And wonder where you are
You live with all your faults
Nothing much going on today. We didn’t have school because it was a Fort Hood Family Day. For those of you who don’t know what that is it’s a day reserved for the soldiers stationed at the largest military installation in the free world to spend time with their kids. And, as I told Janel in Pensacola, young male soldiers plus high school girls equal lots of kids. It’s sad but true. That’s also a Metallica song. Oh, the wonders of words.
I didn’t really do much today. I started reading The Death and Life of Great American Cities by Jane Jacobs. Really good book. She puts into words some of my own thoughts and feelings. Let me recount some here:
When writing that the safety of neighborhoods start with the streets and that the only way to have a truly safe street is a have “eyes on the street” at all times, Ms. Jacobs writes:
“The incident that attracted my attention was a suppressed struggle going on between a man and a little girl of eight or nine years old. The man seemed to be trying to get the girl to go with him. By turns he was directing a cajoling attention to her, and then assuming an air of nonchalance. The girl was making herself rigid, as children do when they resist, against the wall of one of the tenements across the street.
As I watched from our second-floor window, making up my mind how to intervene if it seemed advisable, I saw it was not going to be necessary. From the butcher shop beneath the tenement had emerged the woman who, with her husband, runs the shop; she was standing within earshot of the man, her arms folded and a look of determination on her face. Joe Carnacchia, who with his sons-in-law keeps the delicatessen, emerged about the same moment and stood solidly to the other side. Several heads poked out of the tenement windows above, one was withdrawn quickly and its owner reappeared a moment later in the doorway behind the man. Two men from the bar next to the butcher shop came to the doorway and waited. On my side of the street, I saw that the locksmith, the fruit man and the laundry proprietor had all come out of their shops and that the scene was also being surveyed from a number of windows besides ours. That man did not know it, but he was surrounded. Nobody was going to allow a little girl to be dragged off, even if nobody knew who she was.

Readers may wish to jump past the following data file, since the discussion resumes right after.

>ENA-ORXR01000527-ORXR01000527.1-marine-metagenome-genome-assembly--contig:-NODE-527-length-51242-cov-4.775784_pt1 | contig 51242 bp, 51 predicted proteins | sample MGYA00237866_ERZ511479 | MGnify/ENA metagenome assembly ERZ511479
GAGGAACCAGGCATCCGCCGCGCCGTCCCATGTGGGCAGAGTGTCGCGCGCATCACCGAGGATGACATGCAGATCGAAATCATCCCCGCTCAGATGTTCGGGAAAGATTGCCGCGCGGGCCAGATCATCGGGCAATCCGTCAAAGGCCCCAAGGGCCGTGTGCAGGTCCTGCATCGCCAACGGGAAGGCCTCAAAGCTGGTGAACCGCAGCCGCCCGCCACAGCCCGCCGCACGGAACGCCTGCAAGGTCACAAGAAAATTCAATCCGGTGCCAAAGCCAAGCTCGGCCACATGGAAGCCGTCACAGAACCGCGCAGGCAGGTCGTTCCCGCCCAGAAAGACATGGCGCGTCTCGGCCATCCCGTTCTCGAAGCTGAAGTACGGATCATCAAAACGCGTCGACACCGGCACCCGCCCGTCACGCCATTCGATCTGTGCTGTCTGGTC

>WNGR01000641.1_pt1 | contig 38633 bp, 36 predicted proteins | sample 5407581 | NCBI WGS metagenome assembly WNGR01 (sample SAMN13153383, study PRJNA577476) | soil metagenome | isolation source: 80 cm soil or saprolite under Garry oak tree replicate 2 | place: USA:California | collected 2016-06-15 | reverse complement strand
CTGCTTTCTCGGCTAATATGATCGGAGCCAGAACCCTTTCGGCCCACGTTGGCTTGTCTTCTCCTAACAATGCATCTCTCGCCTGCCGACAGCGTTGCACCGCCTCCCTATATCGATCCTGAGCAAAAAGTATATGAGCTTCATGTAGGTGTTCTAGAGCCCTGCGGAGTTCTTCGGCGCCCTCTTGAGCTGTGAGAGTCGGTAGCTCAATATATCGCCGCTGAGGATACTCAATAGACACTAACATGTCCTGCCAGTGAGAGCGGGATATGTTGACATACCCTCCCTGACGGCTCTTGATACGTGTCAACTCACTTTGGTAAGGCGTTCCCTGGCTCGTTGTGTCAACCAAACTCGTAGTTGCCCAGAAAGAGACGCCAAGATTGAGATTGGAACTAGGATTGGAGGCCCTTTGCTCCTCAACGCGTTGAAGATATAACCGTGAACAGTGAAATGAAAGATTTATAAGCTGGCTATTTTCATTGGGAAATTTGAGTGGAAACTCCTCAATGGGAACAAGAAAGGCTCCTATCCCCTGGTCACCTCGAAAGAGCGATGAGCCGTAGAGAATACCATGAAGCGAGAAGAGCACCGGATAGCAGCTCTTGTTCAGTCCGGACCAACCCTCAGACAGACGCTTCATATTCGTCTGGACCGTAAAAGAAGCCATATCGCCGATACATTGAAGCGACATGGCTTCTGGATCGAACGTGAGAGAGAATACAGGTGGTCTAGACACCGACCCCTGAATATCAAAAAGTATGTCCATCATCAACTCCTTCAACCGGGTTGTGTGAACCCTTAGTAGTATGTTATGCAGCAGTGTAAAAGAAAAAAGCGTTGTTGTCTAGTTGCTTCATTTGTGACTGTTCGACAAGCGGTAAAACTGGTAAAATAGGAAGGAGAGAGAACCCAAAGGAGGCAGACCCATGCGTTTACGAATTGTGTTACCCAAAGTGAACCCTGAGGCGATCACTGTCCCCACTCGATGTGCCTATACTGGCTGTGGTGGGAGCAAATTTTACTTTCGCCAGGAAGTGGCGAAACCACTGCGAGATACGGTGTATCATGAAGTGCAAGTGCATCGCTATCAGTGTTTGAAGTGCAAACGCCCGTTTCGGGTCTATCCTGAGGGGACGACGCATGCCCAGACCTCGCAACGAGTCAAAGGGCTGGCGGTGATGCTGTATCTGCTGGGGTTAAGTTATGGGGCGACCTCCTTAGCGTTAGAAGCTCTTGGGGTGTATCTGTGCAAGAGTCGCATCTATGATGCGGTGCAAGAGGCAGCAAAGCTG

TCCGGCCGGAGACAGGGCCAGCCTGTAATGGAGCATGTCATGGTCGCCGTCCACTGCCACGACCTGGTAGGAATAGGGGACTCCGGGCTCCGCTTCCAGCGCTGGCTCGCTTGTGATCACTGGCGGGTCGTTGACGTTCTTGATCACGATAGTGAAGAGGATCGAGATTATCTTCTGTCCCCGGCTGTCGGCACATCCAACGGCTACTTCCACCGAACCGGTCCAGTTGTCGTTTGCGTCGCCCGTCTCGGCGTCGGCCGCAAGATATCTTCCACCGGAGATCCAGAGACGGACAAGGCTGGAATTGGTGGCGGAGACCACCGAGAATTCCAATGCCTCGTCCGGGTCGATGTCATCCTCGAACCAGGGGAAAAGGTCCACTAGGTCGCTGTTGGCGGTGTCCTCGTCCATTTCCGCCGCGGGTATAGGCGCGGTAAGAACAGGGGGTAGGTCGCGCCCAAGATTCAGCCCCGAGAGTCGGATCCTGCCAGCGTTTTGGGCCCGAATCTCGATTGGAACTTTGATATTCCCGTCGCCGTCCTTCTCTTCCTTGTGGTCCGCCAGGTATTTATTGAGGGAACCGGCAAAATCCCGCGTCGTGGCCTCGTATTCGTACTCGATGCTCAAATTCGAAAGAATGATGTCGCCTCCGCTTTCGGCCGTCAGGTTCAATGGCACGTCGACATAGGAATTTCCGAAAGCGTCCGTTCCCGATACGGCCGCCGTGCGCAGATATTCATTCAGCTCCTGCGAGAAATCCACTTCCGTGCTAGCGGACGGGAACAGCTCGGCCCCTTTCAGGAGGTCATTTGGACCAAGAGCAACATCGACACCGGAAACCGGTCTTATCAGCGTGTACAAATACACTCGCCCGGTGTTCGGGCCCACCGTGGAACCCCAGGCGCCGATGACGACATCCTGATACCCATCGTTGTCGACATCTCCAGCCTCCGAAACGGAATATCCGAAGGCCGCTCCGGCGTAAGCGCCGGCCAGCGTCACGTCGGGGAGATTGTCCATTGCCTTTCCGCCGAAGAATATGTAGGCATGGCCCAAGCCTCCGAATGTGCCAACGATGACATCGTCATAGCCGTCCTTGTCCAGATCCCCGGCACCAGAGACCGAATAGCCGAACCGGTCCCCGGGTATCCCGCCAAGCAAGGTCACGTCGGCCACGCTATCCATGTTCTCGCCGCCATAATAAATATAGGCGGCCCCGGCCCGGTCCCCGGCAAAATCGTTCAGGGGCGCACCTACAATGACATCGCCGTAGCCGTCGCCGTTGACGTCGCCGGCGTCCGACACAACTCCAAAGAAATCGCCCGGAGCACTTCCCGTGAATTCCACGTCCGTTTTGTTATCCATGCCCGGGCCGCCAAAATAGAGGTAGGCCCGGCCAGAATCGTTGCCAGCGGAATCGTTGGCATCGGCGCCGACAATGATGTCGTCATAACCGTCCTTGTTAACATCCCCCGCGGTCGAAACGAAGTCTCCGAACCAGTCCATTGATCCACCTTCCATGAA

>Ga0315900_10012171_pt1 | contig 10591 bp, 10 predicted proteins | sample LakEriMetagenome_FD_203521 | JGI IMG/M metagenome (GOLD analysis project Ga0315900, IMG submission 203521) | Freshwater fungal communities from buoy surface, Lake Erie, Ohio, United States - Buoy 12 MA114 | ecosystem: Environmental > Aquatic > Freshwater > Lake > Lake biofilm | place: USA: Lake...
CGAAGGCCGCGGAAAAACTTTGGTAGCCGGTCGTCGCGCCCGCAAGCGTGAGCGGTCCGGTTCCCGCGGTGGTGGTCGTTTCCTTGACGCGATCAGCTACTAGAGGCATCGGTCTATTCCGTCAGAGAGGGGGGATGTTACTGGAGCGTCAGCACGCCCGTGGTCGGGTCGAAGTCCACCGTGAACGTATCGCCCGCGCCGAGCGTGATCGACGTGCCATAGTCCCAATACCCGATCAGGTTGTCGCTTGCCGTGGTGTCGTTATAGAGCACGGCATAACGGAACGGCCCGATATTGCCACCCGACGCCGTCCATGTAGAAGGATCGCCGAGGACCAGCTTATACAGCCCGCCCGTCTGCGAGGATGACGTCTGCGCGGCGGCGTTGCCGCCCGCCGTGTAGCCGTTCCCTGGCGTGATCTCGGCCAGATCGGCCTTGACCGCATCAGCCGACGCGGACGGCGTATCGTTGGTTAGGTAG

I am sorry–sorry purely for dramatic purposes–to have to report that the little girl turned out to be the man’s daughter.”
Now, that was only one instance in that book that struck me as being completely wonderful and right. That is the kind of place I would like to live. Where, although the people aren’t all in your business like in a smalltown, they do pay attention to what’s going on on the street and take care of their neighborhood. It’s kind of hard to murder someone when there are twenty people on the same street and countless others watching from the windows. I tried to explain this to my mother after reading this passage, but failed horribly. I also tried to tell her that a bar on your street is one of the best advantages because, after all the other businesses close, the bar is still open and continuously supplies people to watch the street until late into the night. My mom said that a bar also attracts a low-class crowd of people. I refuted this by saying that all kinds of people go to bars, including businessmen. And she said, that’s right, all kinds of people go to bars. So, as you can see, I failed horribly. But this is a great book. I highly recommend it to anyone at all interested in cities.
The priest is on the phone
Your father hit the wall
Your ma disowned you